Microsoft released 13 security bulletins today as part of Patch Tuesday, including two rated “critical” – its highest security rating. But according to some security pros, companies would be wise to not give some of the non-critical bulletins short-thrift when it’s time to prioritize patches.
Though Microsoft only gave the bulletins for Internet Explorer (MS11-057) and Windows DNS Server (MS11-058) a critical rating, researchers at nCircle warned there are other vulnerabilities that enterprises need to pay attention to as well. While he agreed the IE bulletin should be a top priority, Tyler Reguly, nCircle’s technical manager of security research and development, added the DNS server issue may not be as important as some others due to the relative unlikelihood of exploitation.
“Microsoft listed the DNS server vulnerability as ‘critical’ and placed it above other issues, such as cross site scripting and the remote ‘blue screen of death’,” he said. “Given the exploitability index assigned to this vulnerability, and the importance of XSS as an attack vector, I’m not sure I fully agree.”
Andrew Storms, director of security, at nCircle, added that MS11-064 – which patches two bugs that could be exploited to launch denial-of-service attacks – demands special attention as well.
“Attackers can take advantage of this bug to cause a remote reboot of Windows computers even if they have a local firewall enabled,” he said. “Back in the early 90’s, we used to call this kind of bug the ‘ping of death.’ It will take about 10 minutes for attackers to write and distribute an attack tool to take advantage of this bug. Then, anyone can easily grab that attack tool and, with a single click, cause your Windows network to reboot. The malicious potential is enormous.”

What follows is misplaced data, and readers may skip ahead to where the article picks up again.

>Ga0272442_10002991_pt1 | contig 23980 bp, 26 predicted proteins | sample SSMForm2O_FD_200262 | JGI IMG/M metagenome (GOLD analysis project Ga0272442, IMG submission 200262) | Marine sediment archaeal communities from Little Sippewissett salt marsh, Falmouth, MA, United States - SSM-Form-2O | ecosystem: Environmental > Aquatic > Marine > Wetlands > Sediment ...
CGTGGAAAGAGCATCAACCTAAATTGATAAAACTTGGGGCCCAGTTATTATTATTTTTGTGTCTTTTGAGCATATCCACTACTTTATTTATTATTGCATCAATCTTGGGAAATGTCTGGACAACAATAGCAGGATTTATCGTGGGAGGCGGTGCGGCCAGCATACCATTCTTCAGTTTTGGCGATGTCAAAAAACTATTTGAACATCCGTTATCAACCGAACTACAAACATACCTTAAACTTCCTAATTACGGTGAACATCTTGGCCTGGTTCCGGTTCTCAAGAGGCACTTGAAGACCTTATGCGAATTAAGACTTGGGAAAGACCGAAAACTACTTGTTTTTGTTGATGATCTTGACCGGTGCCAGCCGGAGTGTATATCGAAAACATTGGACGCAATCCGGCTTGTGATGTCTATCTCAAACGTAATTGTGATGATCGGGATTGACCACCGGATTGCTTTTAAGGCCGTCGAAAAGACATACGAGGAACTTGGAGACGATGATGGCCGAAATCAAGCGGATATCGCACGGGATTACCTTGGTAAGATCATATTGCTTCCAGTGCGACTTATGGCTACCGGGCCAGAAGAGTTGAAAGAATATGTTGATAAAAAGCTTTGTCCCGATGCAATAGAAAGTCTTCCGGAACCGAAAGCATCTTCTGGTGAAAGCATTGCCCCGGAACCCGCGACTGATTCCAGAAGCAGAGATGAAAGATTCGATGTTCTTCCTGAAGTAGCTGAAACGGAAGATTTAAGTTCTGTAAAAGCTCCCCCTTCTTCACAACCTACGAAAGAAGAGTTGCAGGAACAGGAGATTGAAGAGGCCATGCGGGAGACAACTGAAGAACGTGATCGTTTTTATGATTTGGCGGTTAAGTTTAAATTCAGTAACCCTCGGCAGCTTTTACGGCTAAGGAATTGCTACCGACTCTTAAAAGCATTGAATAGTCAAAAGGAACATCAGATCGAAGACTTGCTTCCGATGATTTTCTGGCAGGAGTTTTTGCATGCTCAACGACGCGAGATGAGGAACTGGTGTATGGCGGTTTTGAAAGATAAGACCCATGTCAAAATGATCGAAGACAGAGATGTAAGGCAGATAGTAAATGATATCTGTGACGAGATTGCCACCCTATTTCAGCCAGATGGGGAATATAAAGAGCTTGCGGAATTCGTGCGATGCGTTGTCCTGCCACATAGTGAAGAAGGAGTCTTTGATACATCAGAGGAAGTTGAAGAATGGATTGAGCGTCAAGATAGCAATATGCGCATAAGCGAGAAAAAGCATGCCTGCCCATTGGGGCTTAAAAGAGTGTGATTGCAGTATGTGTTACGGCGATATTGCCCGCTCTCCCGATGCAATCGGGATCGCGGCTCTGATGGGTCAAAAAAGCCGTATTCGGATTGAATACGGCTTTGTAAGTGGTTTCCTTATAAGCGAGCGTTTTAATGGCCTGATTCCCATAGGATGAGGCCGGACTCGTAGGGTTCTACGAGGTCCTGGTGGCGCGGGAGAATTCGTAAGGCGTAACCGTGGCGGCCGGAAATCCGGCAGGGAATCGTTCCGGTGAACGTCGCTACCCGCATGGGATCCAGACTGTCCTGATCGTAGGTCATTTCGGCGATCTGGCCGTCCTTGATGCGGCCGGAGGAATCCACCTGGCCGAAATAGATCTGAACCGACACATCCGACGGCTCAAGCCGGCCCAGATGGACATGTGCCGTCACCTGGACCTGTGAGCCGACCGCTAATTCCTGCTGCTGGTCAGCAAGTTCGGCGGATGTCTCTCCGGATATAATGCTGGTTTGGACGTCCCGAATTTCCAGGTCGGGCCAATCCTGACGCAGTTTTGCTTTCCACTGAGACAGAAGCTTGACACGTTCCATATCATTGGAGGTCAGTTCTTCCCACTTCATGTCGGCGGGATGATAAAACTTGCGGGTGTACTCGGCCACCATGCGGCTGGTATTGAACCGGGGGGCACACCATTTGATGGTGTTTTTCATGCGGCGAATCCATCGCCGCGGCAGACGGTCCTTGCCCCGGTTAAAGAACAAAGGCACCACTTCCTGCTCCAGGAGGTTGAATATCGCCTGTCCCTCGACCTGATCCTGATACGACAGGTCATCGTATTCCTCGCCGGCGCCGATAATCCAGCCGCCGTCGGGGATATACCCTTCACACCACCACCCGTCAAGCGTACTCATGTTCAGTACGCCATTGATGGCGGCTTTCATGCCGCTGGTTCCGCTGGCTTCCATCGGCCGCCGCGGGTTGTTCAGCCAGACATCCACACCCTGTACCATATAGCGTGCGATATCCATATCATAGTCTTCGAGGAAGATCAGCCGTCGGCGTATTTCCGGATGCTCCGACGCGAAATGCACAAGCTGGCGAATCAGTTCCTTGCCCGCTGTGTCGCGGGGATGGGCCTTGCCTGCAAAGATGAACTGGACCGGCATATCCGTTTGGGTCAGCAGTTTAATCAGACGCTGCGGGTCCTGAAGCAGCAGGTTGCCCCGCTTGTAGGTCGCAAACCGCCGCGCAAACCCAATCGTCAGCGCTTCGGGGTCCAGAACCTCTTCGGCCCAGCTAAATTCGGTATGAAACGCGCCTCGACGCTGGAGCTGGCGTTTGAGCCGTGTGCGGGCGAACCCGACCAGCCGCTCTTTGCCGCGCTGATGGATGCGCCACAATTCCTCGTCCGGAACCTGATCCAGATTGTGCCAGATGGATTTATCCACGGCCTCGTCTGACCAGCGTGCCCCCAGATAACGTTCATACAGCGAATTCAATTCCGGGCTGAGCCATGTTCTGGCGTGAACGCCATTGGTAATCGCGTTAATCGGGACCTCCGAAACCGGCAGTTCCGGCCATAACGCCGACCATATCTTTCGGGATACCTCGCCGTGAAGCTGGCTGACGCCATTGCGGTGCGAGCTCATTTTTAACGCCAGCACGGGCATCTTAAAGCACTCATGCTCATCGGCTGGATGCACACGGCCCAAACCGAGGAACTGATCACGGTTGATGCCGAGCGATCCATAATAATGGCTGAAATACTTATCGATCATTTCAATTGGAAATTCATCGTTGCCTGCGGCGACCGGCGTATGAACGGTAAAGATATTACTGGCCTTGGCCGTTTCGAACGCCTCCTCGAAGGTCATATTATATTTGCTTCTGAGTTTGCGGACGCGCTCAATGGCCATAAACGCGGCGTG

“The most troubling thing about this bug is that the local Windows firewall does not mitigate the attack,” he said. “Service providers like ISPs, cloud providers and others that allow in-bound ping packets to their server instances should immediately look for ways to mitigate this bug using edge firewalls.”
In both the Internet Explorer and Windows DNS Server updates, the most serious of the bugs being patched can be used by attackers to remotely execute code. In the case of MS11-057, the most severe vulnerability can be exploited by tricking a user into viewing a specially-crafted Webpage using Internet Explorer, the company warned.
In MS11-058, the most serious bug permits an attacker to remotely execute code if the attacker sends a malicious Naming Authority Pointer (NAPTR) query to a DNS server. Servers that do not have the DNS role enabled are not at risk of attack, Microsoft said.
According to Microsoft, there are no attacks targeting any of the issues addressed in MS11-057 and MS11-058 as of now. Of the remaining bulletins, nine are rated “Important”, while the other two are considered “Moderate.” All totaled, the 13 bulletins cover 22 vulnerabilities across Microsoft’s product line.
“Overall this Patch Tuesday is on the large side,” said Dave Marcus, director of security research and communications at McAfee Labs. “Although there are only two critical patches this month, this update comes after the July patches from Oracle and Apple, and there will be another release of critical patches for Adobe Flash Player today, leaving IT administrators with a full plate this summer.”